Safe Driving Tips for Winter
The wintery weather has officially arrived. Whether we’re traveling in a heavy, sleeting rain, snow or slippery ice, driving in these conditions can be treacherous—and even deadly.
According to the US DOT, more than 20,000 people were killed in motor vehicle crashes in the first half of 2021 alone (January – June), which is an 18.4% increase since 2020. It is the largest number of auto accident fatalities reported since 2006.
Beyond these tragic fatalities, around three million people in the U.S. are injured annually in an auto accident. Two million of them experience permanent, life-altering injuries.
While you can’t control other cars and their drivers, there are some precautions you can take and tips you should follow to ensure you stay safe out on the roads this winter – and all year.
If you are unable to avoid driving in extreme weather conditions, be sure you go slow. The NHTSA reports that in the past twenty years, “speeding has been involved in approximately one-third of all motor vehicle fatalities. In 2019, speeding was a contributing factor in 26% of all traffic fatalities.”
A car driving at a slow rate of speed is much easier to control than a car driving at a high rate of speed – especially on snow-covered, icy roads. In addition to slowing down, it’s also important to be aware of how close you are to the car in front of you. Keep more distance between you in case you need to stop quickly. Leave your house earlier, so you have more time to get where you need to go.
Plan Your Route
In addition to leaving earlier, be sure to also check the weather and current road conditions. Plan your trip accordingly. If you’re embarking on a long car trip, be sure to get familiar with the directions beforehand. Let friends/family know when you anticipate arriving.
Check The Tires
Cold temperatures affect tire pressure, causing it to drop. In preparation for driving this winter, be sure to fill your car’s tires with the manufacturer’s recommended inflation pressure. This can be found in your vehicle’s owner’s manual or the label on the driver’s side door frame.
It’s a good idea to inspect your tires monthly – and before long road trips. Be sure to check each tire’s age, tire pressure and any damage, including cracks, bumps, punctures, etc. If you find any damage or cause for concern, head to your nearest tire service.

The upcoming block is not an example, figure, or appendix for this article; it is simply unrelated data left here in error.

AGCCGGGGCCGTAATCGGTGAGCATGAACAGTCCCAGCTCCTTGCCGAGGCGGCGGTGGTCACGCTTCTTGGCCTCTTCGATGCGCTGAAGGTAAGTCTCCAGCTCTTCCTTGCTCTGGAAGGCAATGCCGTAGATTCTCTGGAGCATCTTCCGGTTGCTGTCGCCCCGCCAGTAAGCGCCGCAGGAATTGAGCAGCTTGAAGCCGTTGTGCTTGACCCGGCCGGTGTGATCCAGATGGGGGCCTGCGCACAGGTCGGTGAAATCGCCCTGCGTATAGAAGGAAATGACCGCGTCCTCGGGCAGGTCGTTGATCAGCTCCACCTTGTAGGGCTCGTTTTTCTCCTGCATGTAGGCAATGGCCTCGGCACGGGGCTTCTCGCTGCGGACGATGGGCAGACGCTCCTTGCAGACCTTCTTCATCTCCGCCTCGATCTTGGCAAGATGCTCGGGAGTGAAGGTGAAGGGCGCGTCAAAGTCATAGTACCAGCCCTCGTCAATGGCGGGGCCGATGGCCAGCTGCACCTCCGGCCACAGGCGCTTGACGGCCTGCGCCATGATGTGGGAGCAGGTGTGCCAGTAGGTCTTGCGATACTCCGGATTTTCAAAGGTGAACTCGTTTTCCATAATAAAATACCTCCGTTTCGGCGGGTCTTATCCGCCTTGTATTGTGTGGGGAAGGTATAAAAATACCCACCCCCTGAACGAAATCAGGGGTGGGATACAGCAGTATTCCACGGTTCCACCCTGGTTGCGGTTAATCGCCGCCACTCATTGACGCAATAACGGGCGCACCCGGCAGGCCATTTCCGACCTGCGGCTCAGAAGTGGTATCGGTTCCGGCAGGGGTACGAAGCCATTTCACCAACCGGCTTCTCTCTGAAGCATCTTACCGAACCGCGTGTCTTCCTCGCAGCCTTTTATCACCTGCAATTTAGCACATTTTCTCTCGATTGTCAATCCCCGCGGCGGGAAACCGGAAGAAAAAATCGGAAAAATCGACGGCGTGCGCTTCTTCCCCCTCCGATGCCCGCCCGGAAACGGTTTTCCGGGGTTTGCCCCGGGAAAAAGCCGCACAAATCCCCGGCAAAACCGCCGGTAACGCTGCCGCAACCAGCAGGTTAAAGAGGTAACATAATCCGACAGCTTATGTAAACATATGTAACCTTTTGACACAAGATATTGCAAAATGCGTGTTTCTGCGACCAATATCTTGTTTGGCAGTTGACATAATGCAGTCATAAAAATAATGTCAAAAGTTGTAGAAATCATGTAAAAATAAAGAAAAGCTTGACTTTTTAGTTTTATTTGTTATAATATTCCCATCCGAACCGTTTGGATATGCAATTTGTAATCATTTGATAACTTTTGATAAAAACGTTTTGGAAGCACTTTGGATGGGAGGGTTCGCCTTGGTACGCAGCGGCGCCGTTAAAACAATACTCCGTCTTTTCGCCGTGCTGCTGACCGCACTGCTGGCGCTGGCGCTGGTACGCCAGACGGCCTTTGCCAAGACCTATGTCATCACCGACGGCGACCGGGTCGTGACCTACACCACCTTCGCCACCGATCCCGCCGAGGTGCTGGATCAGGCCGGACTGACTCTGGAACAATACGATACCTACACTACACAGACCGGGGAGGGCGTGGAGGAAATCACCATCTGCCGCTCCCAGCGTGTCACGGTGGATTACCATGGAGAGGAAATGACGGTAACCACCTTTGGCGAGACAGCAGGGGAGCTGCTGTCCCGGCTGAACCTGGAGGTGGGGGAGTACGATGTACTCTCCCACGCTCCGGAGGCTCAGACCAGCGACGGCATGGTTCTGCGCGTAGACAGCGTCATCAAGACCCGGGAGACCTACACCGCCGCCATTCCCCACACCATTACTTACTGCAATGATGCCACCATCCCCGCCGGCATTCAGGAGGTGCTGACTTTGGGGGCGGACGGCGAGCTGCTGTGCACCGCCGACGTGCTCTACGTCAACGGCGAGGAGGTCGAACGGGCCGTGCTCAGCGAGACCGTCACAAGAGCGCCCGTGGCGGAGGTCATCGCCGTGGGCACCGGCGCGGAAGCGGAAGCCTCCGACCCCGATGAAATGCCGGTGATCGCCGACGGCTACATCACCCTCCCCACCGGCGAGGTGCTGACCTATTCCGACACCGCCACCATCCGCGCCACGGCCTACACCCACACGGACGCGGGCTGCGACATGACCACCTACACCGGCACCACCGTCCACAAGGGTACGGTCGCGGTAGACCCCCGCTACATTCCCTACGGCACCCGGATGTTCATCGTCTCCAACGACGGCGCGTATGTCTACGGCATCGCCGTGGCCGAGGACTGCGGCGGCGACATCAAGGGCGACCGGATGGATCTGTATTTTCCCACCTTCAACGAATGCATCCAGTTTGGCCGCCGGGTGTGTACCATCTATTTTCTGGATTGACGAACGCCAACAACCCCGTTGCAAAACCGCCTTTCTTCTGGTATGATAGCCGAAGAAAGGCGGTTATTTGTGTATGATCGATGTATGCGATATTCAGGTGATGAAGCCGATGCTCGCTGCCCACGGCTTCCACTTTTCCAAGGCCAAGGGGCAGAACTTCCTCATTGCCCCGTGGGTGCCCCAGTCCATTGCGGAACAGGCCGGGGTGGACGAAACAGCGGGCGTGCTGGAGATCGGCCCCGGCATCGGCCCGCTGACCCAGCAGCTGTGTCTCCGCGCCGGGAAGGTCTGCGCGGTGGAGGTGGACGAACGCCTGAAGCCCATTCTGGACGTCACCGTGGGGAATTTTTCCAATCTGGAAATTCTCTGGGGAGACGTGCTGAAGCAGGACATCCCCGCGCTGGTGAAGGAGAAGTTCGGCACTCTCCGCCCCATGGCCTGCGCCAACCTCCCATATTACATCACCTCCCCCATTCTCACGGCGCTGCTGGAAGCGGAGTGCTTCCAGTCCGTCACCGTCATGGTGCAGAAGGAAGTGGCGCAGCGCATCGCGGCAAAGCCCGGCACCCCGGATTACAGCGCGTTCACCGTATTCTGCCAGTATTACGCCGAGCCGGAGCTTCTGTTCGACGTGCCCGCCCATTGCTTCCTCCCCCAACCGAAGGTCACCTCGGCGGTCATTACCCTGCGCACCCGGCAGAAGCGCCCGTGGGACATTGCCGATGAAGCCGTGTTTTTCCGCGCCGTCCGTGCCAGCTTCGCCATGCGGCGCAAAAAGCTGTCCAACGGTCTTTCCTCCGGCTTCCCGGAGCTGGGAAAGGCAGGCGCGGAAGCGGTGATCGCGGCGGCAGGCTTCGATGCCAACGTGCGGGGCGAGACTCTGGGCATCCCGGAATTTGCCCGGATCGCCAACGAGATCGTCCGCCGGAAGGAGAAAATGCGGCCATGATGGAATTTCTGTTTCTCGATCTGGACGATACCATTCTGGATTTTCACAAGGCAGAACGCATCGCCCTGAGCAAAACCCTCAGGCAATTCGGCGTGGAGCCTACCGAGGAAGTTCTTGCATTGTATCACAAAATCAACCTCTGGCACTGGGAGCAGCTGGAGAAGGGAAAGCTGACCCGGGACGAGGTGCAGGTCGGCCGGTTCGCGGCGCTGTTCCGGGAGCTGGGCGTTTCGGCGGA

Winter Car Kit
In addition to a full tank of gas and antifreeze, consider preparing a “winter car kit” to keep in your trunk in case you do have an emergency while driving in the snow. Items that could be helpful include:
- Jumper cables
- Blankets and hand warmers
- Extra mittens, socks and hats
- Bottled water
- Ice scraper and snow brush
- Flashlight and batteries
- First-aid kit
- Snow shovel
- Road flares or reflective warning triangles
Avoid Distracted Driving
It’s never a good idea to drive while distracted—that includes texting, eating, talking on your phone and driving impaired. Coupled with wintery weather, distracted driving can be a recipe for disaster. Be sure to always wear your seat belt and make sure your passengers are buckled as well.
- Stay focused. Pay attention to your own body and well-being, your passengers, your car, and be aware of your surroundings. Don’t overexert yourself.
- Stay in your car. If your vehicle does get stuck in the snow, you should stay in it. Not only does it provide shelter from the weather, it makes it easier for first responders to locate you. If possible, tie a bright piece of fabric to your car’s antenna and keep your interior lights on.
- Keep the exhaust pipe clear. A blocked exhaust pipe can lead to carbon monoxide poisoning.
- Stay calm, stay warm. Use blankets, jackets or anything you have available to keep your body warm inside your vehicle.